UNHCR and partners working to help manage Tunisian arrivals in Italy

Briefing Notes, 15 February 2011

This is a summary of what was said by UNHCR spokesperson Melissa Fleming to whom quoted text may be attributed at the press briefing, on 15 February 2011, at the Palais des Nations in Geneva.

UNHCR and its partners from the International Organization for Migration and Save the Children Fund are in Lampedusa and several locations in southern Italy working with local authorities to manage the recent influx of Tunisians. According to the Italian Government over 5,200 people have arrived since mid-January, with the vast majority (4,400) having arrived during the past few days. While most are young men we know of at least 20 women and over 200 minors, many unaccompanied.

Described by the Italian Government as a humanitarian emergency, we appreciate the sensitive approach that has been taken so far, with all actors recognizing that among this mixed group there may be some who need to apply for asylum. From discussions with new arrivals it is clear that while most are coming in search of employment, others are citing fear of violence and a breakdown of law and order in their home regions.

UNHCR is concerned that people smugglers in Tunisia are exploiting youth by promising them a better life in Europe. Although the journey is short, high seas and bad weather can make it perilous. Most of the new arrivals are in good health, but some have arrived soaked through, and suffering exhaustion. We have received unconfirmed reports that at least four people have drowned.

The large number of people arriving over such a short period has put a significant pressure on the small island of Lampedusa. A reception centre designed for 800 people is currently holding over 2,000. Following a number of flights to relieve congestion in Lampedusa, we understand that other reception centres in Italy are also reaching capacity. We appreciate all efforts being made by the Italian Government to provide shelter and assistance for the new arrivals and hope that a solution is found quickly to relieve the pressure on Lampedusa.

The Italian Government has clearly stated its commitment to providing access to asylum procedures for those who are seeking international protection. We welcome this commitment and urge solidarity with Italy as it faces this new chapter of mixed migration. UNHCR hopes that any mechanisms designed to control irregular migration will continue to ensure access to asylum for people in need of protection.

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Refugee Protection and Mixed Migration: A 10-Point Plan of Action

A UNHCR strategy setting out key areas in which action is required to address the phenomenon of mixed and irregular movements of people. See also: Schematic representation of a profiling and referral mechanism in the context of addressing mixed migratory movements.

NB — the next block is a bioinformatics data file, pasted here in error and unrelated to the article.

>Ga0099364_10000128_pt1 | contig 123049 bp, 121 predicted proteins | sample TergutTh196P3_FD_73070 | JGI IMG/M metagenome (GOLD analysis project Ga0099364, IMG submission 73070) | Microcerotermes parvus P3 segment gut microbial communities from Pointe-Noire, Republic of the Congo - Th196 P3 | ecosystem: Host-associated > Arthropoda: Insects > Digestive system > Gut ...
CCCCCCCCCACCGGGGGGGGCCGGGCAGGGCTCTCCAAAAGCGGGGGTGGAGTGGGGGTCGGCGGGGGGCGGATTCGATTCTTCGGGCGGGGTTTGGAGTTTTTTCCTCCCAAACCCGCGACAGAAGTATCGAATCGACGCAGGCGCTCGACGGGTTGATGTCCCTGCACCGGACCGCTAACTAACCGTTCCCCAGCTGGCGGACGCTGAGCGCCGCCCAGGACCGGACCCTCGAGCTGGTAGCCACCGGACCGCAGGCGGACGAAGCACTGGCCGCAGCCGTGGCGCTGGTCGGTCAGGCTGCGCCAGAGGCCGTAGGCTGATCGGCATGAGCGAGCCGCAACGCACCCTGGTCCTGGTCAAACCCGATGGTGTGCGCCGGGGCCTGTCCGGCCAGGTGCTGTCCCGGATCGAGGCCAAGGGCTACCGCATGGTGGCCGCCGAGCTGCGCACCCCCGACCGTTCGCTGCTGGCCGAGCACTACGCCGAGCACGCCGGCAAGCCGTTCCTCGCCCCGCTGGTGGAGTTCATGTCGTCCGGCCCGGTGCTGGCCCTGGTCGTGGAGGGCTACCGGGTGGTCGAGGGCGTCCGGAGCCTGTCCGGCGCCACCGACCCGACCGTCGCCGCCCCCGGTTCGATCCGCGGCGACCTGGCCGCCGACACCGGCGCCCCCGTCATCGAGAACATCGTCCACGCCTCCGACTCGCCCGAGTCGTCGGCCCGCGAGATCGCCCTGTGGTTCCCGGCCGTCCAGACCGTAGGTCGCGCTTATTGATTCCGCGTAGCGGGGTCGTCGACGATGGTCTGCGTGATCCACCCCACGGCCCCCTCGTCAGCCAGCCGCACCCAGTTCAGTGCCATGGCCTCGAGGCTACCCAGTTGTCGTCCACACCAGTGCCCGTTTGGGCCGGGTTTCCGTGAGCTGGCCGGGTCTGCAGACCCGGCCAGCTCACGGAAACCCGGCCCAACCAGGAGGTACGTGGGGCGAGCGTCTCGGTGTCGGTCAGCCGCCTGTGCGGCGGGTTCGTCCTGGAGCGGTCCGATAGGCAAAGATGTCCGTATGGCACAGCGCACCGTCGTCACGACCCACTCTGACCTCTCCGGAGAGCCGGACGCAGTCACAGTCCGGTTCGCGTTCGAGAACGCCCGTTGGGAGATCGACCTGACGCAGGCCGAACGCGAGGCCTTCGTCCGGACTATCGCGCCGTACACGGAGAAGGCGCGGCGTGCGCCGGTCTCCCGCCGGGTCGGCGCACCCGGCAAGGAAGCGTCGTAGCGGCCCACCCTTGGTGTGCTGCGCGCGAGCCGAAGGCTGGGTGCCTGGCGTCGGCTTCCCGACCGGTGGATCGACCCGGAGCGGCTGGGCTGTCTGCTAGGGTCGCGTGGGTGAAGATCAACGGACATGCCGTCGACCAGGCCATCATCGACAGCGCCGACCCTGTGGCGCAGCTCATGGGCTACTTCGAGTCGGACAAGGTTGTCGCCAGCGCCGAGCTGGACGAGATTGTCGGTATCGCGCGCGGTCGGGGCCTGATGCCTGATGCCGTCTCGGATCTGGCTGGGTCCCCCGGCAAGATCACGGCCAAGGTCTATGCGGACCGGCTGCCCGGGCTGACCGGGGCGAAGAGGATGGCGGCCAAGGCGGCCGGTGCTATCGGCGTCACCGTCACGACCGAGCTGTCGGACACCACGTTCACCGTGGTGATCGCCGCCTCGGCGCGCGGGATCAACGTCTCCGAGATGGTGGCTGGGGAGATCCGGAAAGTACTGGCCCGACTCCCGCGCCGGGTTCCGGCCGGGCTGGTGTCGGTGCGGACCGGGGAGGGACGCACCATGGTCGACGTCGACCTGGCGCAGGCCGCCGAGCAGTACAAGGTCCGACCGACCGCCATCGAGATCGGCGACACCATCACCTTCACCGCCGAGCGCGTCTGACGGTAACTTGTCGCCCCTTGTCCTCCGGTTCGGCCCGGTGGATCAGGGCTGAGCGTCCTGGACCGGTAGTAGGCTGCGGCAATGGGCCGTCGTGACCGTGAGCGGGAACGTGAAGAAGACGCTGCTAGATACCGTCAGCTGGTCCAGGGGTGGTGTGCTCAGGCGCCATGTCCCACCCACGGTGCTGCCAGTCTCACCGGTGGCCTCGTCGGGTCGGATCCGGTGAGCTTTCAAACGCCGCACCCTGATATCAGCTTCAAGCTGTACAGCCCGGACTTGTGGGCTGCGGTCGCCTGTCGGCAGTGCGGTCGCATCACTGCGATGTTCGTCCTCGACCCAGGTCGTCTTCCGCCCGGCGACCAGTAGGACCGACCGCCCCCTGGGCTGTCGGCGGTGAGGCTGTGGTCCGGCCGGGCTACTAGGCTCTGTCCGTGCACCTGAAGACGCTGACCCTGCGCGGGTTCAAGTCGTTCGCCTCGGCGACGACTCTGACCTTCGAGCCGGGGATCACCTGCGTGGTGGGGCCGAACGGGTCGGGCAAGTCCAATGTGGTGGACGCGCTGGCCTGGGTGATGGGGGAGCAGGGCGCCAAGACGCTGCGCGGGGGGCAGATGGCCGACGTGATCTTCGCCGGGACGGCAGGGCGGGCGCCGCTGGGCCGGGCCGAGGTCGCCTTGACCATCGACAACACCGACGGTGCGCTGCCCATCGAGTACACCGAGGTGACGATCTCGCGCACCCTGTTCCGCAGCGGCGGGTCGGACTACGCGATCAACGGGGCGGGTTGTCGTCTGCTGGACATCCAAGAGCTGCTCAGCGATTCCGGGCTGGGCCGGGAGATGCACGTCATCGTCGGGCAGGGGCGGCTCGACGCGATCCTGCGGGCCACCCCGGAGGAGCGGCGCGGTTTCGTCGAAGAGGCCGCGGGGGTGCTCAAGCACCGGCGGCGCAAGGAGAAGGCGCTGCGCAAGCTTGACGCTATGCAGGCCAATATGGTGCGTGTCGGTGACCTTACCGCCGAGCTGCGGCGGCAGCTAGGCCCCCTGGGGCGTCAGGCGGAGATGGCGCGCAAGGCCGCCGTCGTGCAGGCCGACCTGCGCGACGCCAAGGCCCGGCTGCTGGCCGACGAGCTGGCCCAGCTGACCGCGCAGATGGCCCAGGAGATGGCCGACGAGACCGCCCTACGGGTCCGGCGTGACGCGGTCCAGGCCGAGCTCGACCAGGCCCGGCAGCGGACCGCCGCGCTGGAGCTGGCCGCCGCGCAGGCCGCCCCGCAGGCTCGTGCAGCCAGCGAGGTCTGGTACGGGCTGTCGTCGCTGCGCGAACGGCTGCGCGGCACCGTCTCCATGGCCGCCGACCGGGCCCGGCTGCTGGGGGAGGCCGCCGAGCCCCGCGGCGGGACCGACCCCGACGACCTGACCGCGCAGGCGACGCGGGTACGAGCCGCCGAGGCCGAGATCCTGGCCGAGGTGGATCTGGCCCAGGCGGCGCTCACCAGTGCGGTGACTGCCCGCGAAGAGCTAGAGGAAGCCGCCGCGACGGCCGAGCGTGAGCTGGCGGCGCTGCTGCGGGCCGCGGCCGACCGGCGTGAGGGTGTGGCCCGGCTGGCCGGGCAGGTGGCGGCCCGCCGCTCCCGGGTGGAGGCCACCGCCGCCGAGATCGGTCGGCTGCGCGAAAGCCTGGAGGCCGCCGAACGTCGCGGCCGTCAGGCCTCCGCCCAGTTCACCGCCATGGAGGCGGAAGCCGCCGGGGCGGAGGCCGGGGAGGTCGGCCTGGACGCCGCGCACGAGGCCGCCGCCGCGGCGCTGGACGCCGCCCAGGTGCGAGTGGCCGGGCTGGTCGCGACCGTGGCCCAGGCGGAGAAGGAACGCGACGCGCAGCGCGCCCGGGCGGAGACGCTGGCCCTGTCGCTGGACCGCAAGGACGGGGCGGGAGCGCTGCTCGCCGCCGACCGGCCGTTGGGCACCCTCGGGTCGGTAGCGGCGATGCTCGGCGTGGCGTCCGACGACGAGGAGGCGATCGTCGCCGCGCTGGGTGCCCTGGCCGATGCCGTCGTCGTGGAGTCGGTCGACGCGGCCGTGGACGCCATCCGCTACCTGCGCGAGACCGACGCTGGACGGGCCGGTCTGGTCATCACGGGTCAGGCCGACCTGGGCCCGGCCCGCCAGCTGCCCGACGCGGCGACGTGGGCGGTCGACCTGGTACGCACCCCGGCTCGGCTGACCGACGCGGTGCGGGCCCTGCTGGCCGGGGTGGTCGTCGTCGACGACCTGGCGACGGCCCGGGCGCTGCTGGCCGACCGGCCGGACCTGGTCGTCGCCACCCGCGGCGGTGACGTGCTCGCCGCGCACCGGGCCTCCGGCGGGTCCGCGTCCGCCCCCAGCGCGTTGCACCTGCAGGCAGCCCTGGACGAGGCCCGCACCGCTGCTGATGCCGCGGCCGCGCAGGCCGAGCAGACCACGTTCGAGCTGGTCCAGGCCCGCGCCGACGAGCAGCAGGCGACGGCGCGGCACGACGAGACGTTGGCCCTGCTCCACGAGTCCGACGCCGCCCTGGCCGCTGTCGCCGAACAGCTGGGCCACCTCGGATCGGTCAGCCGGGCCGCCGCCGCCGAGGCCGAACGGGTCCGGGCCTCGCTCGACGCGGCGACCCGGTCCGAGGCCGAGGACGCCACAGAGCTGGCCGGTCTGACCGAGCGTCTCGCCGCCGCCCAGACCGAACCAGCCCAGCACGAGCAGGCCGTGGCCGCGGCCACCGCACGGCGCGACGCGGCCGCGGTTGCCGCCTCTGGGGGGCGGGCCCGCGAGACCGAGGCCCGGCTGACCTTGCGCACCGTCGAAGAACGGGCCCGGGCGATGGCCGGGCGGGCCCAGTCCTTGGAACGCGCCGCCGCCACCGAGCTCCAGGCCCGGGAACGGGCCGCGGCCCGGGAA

International Migration

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Mixed Migration

Migrants are different from refugees but the two sometimes travel alongside each other.

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Drifting Towards Italy

Every year, Europe's favourite summer playground - the Mediterranean Sea - turns into a graveyard as hundreds of men, women and children drown in a desperate bid to reach European Union (EU) countries.

The Italian island of Lampedusa is just 290 kilometres off the coast of Libya. In 2006, some 18,000 people crossed this perilous stretch of sea - mostly on inflatable dinghies fitted with an outboard engine. Some were seeking employment, others wanted to reunite with family members and still others were fleeing persecution, conflict or indiscriminate violence and had no choice but to leave through irregular routes in their search for safety.

Of those who made it to Lampedusa, some 6,000 claimed asylum. And nearly half of these were recognized as refugees or granted some form of protection by the Italian authorities.

In August 2007, the authorities in Lampedusa opened a new reception centre to ensure that people arriving by boat or rescued at sea are received in a dignified way and are provided with adequate accommodation and medical facilities.

Drifting Towards Italy

Angelina Jolie meets boat people in Malta, Lampedusa

Goodwill Ambassador Angelina Jolie joined UNHCR chief António Guterres on the Italian island of Lampedusa, where they met with boat people who have fled unrest in North Africa.

More than 40,000 people, including refugees and asylum-seekers, have crossed the Mediterranean on overcrowded boats and descended on the small island since the beginning of the year.

The UNHCR Goodwill Ambassador flew to Lampedusa from Malta, which has also been a destination for people fleeing North Africa by boat.

Angelina Jolie meets boat people in Malta, Lampedusa

Resettlement from Tunisia's Choucha Camp

Between February and October 2011, more than 1 million people crossed into Tunisia to escape conflict in Libya. Most were migrant workers who made their way home or were repatriated, but the arrivals included refugees and asylum-seekers who could not return home or live freely in Tunisia.

UNHCR has been trying to find solutions for these people, most of whom ended up in the Choucha Transit Camp near Tunisia's border with Libya. Resettlement remains the most viable solution for those registered as refugees at Choucha before a cut-off date of December 1, 2011.

As of late April, 14 countries had accepted 2,349 refugees for resettlement, 1,331 of whom have since left Tunisia. The rest are expected to leave Choucha later this year. Most have gone to Australia, Norway and the United States. But there are a more than 2,600 refugees and almost 140 asylum-seekers still in the camp. UNHCR continues to advocate with resettlement countries to find solutions for them.

Resettlement from Tunisia's Choucha Camp

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